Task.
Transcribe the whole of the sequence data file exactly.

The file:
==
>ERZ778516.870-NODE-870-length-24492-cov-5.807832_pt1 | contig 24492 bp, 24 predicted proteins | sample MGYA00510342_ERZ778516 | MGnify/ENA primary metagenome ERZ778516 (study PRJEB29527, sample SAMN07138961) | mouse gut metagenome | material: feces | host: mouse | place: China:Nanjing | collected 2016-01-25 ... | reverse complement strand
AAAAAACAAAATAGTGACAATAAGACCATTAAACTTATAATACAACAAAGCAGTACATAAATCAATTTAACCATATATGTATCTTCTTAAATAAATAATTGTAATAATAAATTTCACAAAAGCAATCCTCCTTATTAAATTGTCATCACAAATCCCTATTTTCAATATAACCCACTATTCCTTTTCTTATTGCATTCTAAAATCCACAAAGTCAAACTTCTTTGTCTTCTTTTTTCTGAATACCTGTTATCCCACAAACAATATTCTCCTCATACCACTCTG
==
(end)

>ERZ778516.870-NODE-870-length-24492-cov-5.807832_pt1 | contig 24492 bp, 24 predicted proteins | sample MGYA00510342_ERZ778516 | MGnify/ENA primary metagenome ERZ778516 (study PRJEB29527, sample SAMN07138961) | mouse gut metagenome | material: feces | host: mouse | place: China:Nanjing | collected 2016-01-25 ... | reverse complement strand
AAAAAACAAAATAGTGACAATAAGACCATTAAACTTATAATACAACAAAGCAGTACATAAATCAATTTAACCATATATGTATCTTCTTAAATAAATAATTGTAATAATAAATTTCACAAAAGCAATCCTCCTTATTAAATTGTCATCACAAATCCCTATTTTCAATATAACCCACTATTCCTTTTCTTATTGCATTCTAAAATCCACAAAGTCAAACTTCTTTGTCTTCTTTTTTCTGAATACCTGTTATCCCACAAACAATATTCTCCTCATACCACTCTG